At the same time, another work project, previously on the back burner, has now suddenly risen up from the grave, demanding a portion of what remains as my time left here at home.  I really don't want to leave the van parked in storage for so long.  I'd rather my girl took it out for a spin and enjoyed herself while camping with her young ones.

So, the goal is to finish this thing in three weeks.  Yikes!  I'm not sure it's possible.  But, I'm sure as heck going to try.  I've been working on it every day since last Monday, from sun up till I can't see straight.

First, I must give a thousand "Thanks" to Les, who pointed out the potential problems with my choice for mounting the propane tank.  Sure enough, after a fair amount of research, I found out that the tank would be impossible to fill in the orientation I had placed it.

This is the way it was.

I obviously have zero experience with propane tanks, because when I saw the nozzle that one must use to attach the filling hose, my jaw dropped.  I made a gross assumption about how that all works.  

But, due to the early catch, I have remedied the situation and will just have to cut a small hole to place a little access door for filling.  

Here's the new orientation.



Luckily, a friend of mine came both for a visit and to see what all this business of living in a van is all about.  He offered his assistance, which I greatly appreciated.  Thanks, to my friend, Steve. 

On a lighter note...

I framed out my music console. 

The Iport slips into the top rectangle, while the stereo / CD player will slide into the bottom receptacle. 

The sink basin sits completely flush with the counter top so that the bed mechanism will be able slide out, unencumbered. 

And, the faucet will swing out of the way to accommodate the expanded bed frame.

My ridiculously expensive faucet.

But, worth every penny.  It solves a host of problems by swinging that way so tight to the wall.

Here's the stove.  A half inch cover / cutting board rests on top, flush with the counter's surface.

I still have to add some cosmetic metal all around the interior of the recess. 

Insulating the van has proven to be a very labor intensive process.

And, that's just the one layer.  I added electrical junction boxes which will be followed by another layer of insulation, stretched taught between those studs to form an air gap.

And, finally, the shower valve.

There may be hope, yet.  Fingers crossed!   


Friday, September 17, 2010

The factory is up and running, full tilt!

My job has ended.  That's not to say doomsday approaches because my next job begins in October and will carry me through June.  The good news, though, is that the line has ramped up production and there's no stopping me, now.  In just three days I've managed a great deal of progress. 

For starters, all three fans now grace the ceiling of the Roving Home.

The Roving Gnomes have begun an early Christmas preparation by rolling out the pre-holiday sparkle via some brand new insulation.

Which leads me to another topic -- crappy tools.  Santa will definitely get a bit of the cold shoulder for the disappointing gifts he left me last year.

My drill...?


My jigsaw...?

And, that thing had to die right in the middle of a large circular cut on the rooftop, under a blazing sun, no less.  I had to stop the presses and bolt to my neighborhood Ace Hardware! 

But...this is what I got. 

Like butter!



But can you believe it that two integral tools poop out within 24 hours of one another?  I'm not a tool beater, I promise! 

So, back to business.

I finished the galley framing, including the water heater placement. 

I carved out some nice little holes in the water heater box for the propane and water lines.  I was going to leave them rough, but then decided that not finishing the holes would be a classic slacker move.  So, off to Home Depot at 9:30pm to get a few short threaded pipes and some collars.  Now, that is a proper finish.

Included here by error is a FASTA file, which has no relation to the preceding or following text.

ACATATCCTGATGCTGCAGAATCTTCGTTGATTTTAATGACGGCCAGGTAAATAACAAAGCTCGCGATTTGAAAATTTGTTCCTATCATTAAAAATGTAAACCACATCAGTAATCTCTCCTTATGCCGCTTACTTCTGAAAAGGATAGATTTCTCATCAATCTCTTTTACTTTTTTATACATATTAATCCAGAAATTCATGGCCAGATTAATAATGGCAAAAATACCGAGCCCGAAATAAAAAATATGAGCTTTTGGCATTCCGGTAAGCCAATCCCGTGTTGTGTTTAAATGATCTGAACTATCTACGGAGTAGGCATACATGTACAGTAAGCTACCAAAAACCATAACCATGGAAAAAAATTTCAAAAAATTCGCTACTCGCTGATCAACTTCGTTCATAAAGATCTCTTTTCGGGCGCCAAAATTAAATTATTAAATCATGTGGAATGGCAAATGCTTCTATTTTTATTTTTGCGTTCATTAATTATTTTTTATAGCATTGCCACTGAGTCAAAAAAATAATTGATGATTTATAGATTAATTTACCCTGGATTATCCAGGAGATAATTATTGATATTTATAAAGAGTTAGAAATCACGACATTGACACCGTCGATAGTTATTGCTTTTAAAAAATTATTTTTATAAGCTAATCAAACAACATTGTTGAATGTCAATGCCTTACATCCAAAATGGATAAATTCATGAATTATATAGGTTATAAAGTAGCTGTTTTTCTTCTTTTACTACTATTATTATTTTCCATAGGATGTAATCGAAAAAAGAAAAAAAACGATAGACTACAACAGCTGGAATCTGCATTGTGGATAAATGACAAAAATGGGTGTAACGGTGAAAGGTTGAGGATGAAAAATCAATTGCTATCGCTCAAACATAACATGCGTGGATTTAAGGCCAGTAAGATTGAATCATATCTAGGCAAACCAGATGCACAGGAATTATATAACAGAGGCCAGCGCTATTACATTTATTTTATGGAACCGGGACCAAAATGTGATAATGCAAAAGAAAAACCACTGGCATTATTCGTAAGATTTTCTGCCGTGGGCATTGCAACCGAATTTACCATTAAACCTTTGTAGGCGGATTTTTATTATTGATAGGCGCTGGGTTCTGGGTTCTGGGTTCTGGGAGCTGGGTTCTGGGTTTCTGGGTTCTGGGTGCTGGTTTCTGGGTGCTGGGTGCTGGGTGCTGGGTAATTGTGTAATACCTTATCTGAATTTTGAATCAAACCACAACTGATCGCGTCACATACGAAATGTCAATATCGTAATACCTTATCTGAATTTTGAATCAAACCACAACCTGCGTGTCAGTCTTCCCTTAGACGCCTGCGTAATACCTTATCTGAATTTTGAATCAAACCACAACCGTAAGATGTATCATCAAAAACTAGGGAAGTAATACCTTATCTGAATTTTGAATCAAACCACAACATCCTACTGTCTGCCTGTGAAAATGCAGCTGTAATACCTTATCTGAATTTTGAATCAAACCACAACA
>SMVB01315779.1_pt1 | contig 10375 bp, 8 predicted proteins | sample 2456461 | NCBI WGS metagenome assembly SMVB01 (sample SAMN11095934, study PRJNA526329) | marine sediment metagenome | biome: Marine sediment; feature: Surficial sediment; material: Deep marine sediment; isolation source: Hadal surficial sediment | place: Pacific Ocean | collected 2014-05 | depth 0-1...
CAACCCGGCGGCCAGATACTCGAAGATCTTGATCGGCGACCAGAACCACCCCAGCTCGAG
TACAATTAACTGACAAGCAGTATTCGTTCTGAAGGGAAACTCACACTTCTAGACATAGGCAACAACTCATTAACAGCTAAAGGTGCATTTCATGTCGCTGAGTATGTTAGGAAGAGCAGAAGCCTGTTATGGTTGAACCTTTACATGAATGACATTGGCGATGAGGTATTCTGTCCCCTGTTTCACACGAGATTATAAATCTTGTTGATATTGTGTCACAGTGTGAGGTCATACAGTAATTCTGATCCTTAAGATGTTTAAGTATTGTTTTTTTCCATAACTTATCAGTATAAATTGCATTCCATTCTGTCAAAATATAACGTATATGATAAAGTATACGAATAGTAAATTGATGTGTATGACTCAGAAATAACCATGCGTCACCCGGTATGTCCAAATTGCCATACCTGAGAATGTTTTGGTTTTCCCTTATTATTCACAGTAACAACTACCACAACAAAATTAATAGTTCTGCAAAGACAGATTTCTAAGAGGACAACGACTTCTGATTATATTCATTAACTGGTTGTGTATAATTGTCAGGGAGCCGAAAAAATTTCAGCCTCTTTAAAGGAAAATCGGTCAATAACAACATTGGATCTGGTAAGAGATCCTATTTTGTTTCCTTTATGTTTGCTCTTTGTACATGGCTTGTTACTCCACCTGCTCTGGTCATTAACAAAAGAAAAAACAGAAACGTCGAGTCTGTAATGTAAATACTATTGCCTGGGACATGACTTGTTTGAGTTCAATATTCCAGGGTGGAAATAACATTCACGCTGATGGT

Here's another view of the heater.

That hole to the outside is comprised of two elements.  I purchased a stainless steel bushing that's made for trash, similar to the hole in the counter top at Starbucks.  You know the metal rim that rings the hole where you drop your straw wrappers?  I bought one of those from a restaurant supply place and found a drain strainer at Bed Bath and Beyond completely by happenstance.  I breezed passed the strainer hanging on a display, while at the very same moment visions of the Roving Home flashed before my eyes.  It was like a deja vu or a stranger calling from a past life.

Or not.

But it sure is cool!  It fit perfectly!  I mean -- like factory made!  I glued the stainless steel strainer to the stainless steel grommet.    

Virtually non existent.


Like they say in Mission Impossible:  "Your mission, Jim, should you choose to accept it..." 

I brought home a chassis-mounted propane tank.

"Your mission, Jim, is to take that tank and put it...


My first question was whether or not the mounting brackets would actually lin up with those cross beams.  The odds were slim.

A test was necessary.

So I cut some wood to make a template.

Believe it or not, that board aligned perfectly with the cross beams.  No extra supports or metal brackets  were needed.  And the clearance from left to right on either side of the tank was about 2 inches.  Who would have thought?!

The next hurdle was getting that tank suspended in the air so I could fasten the bolts. 

I saw this on another guy's blog.  I'd like to take the credit, but I just can't.

Grabbed the bolts!  Automotive grade!

And, voila!


This angle makes the tank appear to hang sort of low, but it actually doesn't.  From the side, you can't even see it.

And, the coolest thing, once again, is that there was already an access hole in the body. 

Below that silver rectangle is a tiny square that was cut out of the body. 

And, look at what lies just behind that cut out square?

The propane fill valve!

The square was fastened with rivets -- probably designed for access to either a waste tank, generator or maybe propane. 

I fastened a little piano hinge to the plate, once I drilled the rivets out.

Propane tank...done!

Luck was on my side, today.